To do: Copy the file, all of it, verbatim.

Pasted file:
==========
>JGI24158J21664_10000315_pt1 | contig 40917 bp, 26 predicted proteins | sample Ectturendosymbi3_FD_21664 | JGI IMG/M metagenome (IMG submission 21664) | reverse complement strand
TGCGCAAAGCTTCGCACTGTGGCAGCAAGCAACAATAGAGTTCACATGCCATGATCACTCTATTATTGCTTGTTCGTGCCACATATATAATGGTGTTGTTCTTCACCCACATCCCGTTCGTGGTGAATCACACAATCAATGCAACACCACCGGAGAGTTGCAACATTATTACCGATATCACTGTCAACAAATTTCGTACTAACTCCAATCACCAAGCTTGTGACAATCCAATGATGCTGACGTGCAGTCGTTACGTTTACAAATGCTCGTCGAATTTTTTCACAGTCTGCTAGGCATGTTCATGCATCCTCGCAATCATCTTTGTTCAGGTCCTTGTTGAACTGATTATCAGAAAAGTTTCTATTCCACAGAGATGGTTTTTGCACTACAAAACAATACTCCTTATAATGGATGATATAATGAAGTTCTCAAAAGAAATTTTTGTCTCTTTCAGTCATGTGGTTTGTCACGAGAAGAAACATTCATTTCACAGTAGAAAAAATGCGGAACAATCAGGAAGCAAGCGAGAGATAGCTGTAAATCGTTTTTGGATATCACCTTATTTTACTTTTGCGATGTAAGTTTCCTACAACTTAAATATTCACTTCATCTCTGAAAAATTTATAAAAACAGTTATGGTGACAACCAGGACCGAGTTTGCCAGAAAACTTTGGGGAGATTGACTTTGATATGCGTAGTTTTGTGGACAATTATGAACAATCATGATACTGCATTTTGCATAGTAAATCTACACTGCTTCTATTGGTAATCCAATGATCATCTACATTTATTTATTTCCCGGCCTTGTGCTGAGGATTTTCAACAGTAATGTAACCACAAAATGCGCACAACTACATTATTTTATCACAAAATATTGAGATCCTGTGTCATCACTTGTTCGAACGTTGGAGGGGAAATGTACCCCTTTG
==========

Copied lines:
>JGI24158J21664_10000315_pt1 | contig 40917 bp, 26 predicted proteins | sample Ectturendosymbi3_FD_21664 | JGI IMG/M metagenome (IMG submission 21664) | reverse complement strand
TGCGCAAAGCTTCGCACTGTGGCAGCAAGCAACAATAGAGTTCACATGCCATGATCACTCTATTATTGCTTGTTCGTGCCACATATATAATGGTGTTGTTCTTCACCCACATCCCGTTCGTGGTGAATCACACAATCAATGCAACACCACCGGAGAGTTGCAACATTATTACCGATATCACTGTCAACAAATTTCGTACTAACTCCAATCACCAAGCTTGTGACAATCCAATGATGCTGACGTGCAGTCGTTACGTTTACAAATGCTCGTCGAATTTTTTCACAGTCTGCTAGGCATGTTCATGCATCCTCGCAATCATCTTTGTTCAGGTCCTTGTTGAACTGATTATCAGAAAAGTTTCTATTCCACAGAGATGGTTTTTGCACTACAAAACAATACTCCTTATAATGGATGATATAATGAAGTTCTCAAAAGAAATTTTTGTCTCTTTCAGTCATGTGGTTTGTCACGAGAAGAAACATTCATTTCACAGTAGAAAAAATGCGGAACAATCAGGAAGCAAGCGAGAGATAGCTGTAAATCGTTTTTGGATATCACCTTATTTTACTTTTGCGATGTAAGTTTCCTACAACTTAAATATTCACTTCATCTCTGAAAAATTTATAAAAACAGTTATGGTGACAACCAGGACCGAGTTTGCCAGAAAACTTTGGGGAGATTGACTTTGATATGCGTAGTTTTGTGGACAATTATGAACAATCATGATACTGCATTTTGCATAGTAAATCTACACTGCTTCTATTGGTAATCCAATGATCATCTACATTTATTTATTTCCCGGCCTTGTGCTGAGGATTTTCAACAGTAATGTAACCACAAAATGCGCACAACTACATTATTTTATCACAAAATATTGAGATCCTGTGTCATCACTTGTTCGAACGTTGGAGGGGAAATGTACCCCTTTG